Even the technical media are relentlessly forced into uniformity. Television aims at a synthesis of radio and film, and is held up only because the interested parties have not yet reached agreement, but its consequences will be quite enormous and promise to intensify the impoverishment of aesthetic matter so drastically, that by tomorrow the thinly veiled identity of all industrial culture products can come triumphantly out into the open, derisively fulfilling the Wagnerian dream of the Gesamtkunstwerk – the fusion of all the arts in one work.

The alliance of word, image, and music is all the more perfect than in Tristan because the sensuous elements which all approvingly reflect the surface of social reality are in principle embodied in the same technical process, the unity of which becomes its distinctive content. This process integrates all the elements of the production, from the novel (shaped with an eye to the film) to the last sound effect. It is the triumph of invested capital, whose title as absolute master is etched deep into the hearts of the dispossessed in the employment line; it is the meaningful content of every film, whatever plot the production team may have selected.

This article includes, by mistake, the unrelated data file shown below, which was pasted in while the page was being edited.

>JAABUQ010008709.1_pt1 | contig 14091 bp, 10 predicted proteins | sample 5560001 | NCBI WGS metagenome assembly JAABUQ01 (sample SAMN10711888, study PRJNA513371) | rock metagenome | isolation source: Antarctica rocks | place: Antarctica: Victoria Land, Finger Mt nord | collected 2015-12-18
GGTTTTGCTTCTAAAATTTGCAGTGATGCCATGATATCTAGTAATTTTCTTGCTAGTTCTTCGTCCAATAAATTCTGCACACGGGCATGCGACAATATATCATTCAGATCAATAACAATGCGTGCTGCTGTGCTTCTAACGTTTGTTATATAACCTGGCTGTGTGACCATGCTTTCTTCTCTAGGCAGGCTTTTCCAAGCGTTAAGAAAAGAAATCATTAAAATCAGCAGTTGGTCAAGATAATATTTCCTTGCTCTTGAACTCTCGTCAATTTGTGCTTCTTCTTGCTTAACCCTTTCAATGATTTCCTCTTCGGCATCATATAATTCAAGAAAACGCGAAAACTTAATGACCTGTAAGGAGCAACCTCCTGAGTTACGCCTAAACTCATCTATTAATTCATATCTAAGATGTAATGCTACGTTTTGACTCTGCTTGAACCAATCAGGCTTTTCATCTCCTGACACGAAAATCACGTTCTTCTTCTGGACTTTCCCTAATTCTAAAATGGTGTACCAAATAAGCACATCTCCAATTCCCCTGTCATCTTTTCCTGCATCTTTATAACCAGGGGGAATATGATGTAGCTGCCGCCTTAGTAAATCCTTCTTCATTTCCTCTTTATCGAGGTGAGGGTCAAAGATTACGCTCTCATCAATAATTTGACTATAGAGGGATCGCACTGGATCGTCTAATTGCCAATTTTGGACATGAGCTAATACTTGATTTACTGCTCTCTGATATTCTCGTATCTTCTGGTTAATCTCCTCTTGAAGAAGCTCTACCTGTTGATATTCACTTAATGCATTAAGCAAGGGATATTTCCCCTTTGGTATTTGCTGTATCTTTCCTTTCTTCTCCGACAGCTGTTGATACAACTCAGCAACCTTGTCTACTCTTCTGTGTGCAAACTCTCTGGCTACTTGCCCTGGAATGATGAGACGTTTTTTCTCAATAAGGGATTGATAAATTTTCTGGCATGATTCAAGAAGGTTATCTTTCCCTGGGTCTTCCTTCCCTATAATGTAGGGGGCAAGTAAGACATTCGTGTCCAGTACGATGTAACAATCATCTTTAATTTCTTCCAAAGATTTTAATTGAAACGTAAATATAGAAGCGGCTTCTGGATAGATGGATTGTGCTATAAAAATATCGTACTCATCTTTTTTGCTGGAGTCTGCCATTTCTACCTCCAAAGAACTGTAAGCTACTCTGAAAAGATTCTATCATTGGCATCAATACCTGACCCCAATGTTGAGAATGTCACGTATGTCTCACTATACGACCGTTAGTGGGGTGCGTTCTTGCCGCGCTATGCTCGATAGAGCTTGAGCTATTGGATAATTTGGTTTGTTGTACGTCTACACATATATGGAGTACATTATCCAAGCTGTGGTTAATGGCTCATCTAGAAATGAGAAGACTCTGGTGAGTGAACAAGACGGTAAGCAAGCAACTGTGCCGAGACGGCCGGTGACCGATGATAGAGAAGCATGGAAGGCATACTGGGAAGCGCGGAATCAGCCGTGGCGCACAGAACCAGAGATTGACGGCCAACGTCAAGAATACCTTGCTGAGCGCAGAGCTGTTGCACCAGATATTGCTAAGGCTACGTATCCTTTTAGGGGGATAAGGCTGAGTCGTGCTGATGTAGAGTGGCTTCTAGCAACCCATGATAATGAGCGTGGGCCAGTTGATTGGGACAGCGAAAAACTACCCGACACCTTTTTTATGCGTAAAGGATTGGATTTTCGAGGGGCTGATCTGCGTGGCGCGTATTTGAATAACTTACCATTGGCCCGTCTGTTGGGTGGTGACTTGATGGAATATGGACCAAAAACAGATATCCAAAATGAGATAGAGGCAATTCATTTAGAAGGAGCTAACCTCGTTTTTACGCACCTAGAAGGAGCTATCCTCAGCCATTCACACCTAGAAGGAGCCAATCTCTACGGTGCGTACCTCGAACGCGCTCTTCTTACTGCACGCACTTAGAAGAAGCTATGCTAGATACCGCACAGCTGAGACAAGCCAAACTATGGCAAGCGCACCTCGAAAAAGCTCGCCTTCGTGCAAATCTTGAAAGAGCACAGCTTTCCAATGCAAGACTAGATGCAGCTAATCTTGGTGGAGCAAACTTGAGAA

The man with leisure has to accept what the culture manufacturers offer him. Kant’s formalism still expected a contribution from the individual, who was thought to relate the varied experiences of the senses to fundamental concepts; but industry robs the individual of his function. Its prime service to the customer is to do his schematising for him.